Luna Schiller ’24 draws with pen and pencil, a style that comes naturally to her. Recently, she found a love for a new technique that I had never heard of before: blind contour. The style challenges an artist to create a drawing without looking and without lifting their pen from the page. I was absolutely floored. “With practice I’ve gotten more accurate in the placement of all the features,” Luna said, “but it still creates a really interesting, distorted look. I’m also really interested in folds and shadows; I love diving deep into a really detailed drawing for hours at a time.” Luna is also interested in capturing the essence of the people and objects she places into her pieces. She says that sometimes this means drawing realistically, but other times it’s “one expressive mark that really brings it home.”

Maeve Shelby ’24 loves using acrylic on canvas and pastels on brown paper. Her first inspiration was the Tyler the Creator lyric, “find some time.” She morphed this idea into a uniquely shaped clock, substituting the numbers around the perimeter for the twelve letters of the lyric. The contrasting, orange butterfly in the center, accented with the minute and second hands, brought the piece together. For Maeve’s next piece, she found inspiration in “the persistence of memory” of Rue and Jules from the HBO series Euphoria. The rich oranges and pinks of Jules’ penciled-in face contrasted the greens and blues of Rue’s, but the consistency of the pastels throughout emphasized the deep connection between the characters. The intense gaze between the two immediately draws the viewer in, as well as the single, bold strand of Jules’ hair— maybe a hint of what’s to come in their relationship. Maeve’s work with pastels, which she just began experimenting with during the coronavirus lockdown, also extends to an image of a woman’s side profile on a bold, blue background. The blending of similar shades of pink in the woman’s skin tone, lips, earring and shirt brought the piece together and beautifully accentuated her dark hair and powerful, unrelenting gaze.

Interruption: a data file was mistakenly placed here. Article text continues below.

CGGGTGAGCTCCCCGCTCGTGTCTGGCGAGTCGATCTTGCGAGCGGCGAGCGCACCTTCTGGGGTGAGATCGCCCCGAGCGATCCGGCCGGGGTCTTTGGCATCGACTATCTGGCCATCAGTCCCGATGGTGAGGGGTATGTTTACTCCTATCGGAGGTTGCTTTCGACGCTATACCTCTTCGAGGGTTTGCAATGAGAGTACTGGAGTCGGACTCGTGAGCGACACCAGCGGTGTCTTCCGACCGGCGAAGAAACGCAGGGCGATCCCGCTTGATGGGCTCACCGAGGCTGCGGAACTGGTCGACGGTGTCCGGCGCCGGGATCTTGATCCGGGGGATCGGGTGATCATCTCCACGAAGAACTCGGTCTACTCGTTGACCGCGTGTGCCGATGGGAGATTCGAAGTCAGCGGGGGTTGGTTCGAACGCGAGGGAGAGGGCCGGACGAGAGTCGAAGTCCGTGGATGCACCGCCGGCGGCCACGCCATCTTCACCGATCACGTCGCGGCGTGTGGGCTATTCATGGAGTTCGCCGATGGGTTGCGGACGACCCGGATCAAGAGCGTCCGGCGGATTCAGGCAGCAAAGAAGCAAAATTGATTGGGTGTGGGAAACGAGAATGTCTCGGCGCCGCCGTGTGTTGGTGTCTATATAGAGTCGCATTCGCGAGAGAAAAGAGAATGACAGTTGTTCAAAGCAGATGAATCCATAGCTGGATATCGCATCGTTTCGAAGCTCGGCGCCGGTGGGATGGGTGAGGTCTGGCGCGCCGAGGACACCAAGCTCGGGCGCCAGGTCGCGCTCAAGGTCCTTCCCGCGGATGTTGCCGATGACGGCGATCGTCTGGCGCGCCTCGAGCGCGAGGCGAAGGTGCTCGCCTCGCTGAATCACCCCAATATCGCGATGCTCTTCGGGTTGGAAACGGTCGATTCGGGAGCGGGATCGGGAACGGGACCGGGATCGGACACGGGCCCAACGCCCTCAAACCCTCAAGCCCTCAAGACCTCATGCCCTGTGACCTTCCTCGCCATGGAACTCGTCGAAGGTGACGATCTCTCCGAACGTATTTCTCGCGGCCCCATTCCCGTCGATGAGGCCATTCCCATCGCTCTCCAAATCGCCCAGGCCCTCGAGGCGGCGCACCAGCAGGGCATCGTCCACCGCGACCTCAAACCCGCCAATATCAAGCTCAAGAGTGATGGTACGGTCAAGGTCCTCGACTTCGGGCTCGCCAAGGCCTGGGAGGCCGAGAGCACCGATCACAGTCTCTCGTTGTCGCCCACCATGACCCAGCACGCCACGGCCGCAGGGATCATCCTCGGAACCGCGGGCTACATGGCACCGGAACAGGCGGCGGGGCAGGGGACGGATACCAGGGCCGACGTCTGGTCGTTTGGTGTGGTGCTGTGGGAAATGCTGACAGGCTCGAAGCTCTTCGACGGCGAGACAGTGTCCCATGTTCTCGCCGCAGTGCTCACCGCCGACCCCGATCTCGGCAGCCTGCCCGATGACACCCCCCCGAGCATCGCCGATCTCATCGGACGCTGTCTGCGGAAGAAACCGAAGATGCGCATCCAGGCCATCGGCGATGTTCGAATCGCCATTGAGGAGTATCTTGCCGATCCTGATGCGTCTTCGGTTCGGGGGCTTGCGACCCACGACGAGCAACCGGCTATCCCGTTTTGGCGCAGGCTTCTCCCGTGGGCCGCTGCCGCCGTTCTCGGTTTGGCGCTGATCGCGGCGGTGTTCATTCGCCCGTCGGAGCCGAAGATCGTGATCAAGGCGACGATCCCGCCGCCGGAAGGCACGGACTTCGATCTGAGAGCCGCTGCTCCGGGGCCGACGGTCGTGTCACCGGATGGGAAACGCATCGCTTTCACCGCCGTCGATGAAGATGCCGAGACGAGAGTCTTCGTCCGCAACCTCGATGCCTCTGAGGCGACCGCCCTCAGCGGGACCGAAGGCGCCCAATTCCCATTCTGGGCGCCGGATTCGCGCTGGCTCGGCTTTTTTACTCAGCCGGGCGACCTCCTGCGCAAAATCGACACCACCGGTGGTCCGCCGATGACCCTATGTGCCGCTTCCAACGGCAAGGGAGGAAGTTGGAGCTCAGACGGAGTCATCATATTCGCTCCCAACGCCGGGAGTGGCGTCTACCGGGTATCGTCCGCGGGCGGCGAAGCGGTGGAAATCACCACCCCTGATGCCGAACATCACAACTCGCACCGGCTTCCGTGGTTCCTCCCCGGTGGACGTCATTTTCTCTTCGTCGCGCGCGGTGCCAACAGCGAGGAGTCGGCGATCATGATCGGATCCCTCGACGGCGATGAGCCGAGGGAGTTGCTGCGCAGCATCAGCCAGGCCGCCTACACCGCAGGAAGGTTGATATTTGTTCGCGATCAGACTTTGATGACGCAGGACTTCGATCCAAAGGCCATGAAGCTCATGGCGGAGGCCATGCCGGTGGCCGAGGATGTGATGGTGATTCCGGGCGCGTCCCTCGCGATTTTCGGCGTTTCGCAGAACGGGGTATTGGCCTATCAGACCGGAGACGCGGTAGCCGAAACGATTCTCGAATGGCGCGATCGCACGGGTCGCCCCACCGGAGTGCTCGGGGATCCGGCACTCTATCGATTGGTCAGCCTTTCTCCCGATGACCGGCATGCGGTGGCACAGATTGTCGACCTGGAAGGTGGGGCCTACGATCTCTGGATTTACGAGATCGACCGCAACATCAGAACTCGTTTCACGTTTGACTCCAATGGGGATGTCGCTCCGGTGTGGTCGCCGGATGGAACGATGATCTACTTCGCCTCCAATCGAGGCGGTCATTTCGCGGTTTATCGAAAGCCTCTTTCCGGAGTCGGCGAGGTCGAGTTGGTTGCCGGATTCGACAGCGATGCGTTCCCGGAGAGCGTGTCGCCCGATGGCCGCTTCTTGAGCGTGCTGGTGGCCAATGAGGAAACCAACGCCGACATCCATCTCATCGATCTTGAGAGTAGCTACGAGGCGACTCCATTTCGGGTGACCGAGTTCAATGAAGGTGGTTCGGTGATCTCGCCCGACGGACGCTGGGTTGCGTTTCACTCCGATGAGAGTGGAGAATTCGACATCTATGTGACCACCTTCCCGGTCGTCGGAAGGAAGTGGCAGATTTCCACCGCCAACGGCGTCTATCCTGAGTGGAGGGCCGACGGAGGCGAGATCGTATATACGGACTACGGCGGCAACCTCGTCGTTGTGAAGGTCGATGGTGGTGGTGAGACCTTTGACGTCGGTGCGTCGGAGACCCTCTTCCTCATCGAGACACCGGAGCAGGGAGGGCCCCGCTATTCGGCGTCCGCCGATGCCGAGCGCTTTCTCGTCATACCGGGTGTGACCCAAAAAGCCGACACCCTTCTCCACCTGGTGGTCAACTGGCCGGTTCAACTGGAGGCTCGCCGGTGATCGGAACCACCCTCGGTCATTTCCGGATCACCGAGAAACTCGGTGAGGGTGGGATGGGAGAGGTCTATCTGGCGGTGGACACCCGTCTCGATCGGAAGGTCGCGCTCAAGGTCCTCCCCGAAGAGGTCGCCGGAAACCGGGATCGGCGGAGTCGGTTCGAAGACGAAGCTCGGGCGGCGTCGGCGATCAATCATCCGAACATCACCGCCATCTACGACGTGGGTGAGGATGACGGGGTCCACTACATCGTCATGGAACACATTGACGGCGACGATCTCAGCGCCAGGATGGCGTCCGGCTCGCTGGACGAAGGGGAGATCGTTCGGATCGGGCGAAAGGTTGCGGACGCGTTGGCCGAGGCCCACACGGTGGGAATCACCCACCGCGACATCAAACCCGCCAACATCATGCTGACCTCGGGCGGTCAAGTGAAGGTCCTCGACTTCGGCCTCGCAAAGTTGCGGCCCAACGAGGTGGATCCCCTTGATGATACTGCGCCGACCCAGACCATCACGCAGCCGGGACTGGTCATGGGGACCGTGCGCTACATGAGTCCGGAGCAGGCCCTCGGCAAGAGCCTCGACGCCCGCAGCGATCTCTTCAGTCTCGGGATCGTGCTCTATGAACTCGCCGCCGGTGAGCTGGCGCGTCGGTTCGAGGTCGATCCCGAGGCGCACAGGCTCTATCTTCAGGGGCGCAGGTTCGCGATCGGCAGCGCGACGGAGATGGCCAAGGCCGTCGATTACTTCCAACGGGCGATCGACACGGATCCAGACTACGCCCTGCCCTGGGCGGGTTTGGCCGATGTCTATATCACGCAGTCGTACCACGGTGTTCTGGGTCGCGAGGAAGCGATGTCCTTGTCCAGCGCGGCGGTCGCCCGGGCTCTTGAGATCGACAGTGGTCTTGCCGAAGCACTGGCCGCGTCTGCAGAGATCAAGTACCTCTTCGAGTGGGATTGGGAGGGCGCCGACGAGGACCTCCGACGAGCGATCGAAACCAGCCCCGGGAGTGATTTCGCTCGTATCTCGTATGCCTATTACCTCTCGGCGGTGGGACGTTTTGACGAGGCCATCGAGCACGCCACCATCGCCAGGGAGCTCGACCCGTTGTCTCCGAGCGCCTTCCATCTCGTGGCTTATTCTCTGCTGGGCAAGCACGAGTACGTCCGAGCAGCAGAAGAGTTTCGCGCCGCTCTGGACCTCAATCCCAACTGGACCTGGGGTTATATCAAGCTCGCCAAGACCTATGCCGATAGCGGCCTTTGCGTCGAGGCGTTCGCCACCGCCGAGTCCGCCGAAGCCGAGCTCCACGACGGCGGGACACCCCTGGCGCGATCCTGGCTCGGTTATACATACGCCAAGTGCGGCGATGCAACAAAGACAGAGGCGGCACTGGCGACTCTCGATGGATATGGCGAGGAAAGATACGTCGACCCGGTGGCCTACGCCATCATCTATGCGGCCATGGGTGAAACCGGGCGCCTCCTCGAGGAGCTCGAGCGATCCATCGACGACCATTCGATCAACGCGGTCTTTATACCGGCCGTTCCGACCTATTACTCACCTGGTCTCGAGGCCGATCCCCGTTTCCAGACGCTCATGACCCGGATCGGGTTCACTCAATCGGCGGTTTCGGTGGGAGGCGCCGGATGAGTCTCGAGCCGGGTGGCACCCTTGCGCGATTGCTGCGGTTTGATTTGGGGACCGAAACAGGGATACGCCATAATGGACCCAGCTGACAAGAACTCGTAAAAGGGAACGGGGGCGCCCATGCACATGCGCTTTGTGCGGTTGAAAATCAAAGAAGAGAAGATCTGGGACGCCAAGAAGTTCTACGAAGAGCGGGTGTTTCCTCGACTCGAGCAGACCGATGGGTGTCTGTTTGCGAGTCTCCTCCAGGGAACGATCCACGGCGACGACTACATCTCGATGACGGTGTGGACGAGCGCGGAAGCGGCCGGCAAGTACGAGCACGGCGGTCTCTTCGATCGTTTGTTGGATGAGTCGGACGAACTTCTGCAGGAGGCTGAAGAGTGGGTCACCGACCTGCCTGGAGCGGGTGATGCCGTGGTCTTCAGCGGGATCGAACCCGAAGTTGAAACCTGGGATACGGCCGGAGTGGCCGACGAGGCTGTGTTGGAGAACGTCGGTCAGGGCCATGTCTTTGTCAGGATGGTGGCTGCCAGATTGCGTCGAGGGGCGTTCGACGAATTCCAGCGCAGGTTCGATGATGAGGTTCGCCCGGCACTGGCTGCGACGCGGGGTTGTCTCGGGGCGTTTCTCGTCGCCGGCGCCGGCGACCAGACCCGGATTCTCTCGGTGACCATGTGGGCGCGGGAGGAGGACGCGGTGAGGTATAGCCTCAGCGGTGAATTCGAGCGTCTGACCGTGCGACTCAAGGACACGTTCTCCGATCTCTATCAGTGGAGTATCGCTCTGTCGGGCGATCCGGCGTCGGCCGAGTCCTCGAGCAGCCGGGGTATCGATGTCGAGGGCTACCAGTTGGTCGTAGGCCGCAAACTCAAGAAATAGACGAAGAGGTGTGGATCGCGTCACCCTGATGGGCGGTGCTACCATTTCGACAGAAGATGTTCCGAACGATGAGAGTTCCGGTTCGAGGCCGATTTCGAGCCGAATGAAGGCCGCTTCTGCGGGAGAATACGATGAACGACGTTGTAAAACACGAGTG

The five amazing artists I spoke to have so much talent, and I am so glad I was able to get to know them through their work. As an incoming freshman also interested in art, I was excited to see artists with similar styles and others with vastly different sensibilities. Art can take so many different forms, and I am excited to be surrounded by such incredibly passionate artists at Vassar. With only a couple of weeks to go, the Class of 2024 is ready to put the “arts” in the liberal arts!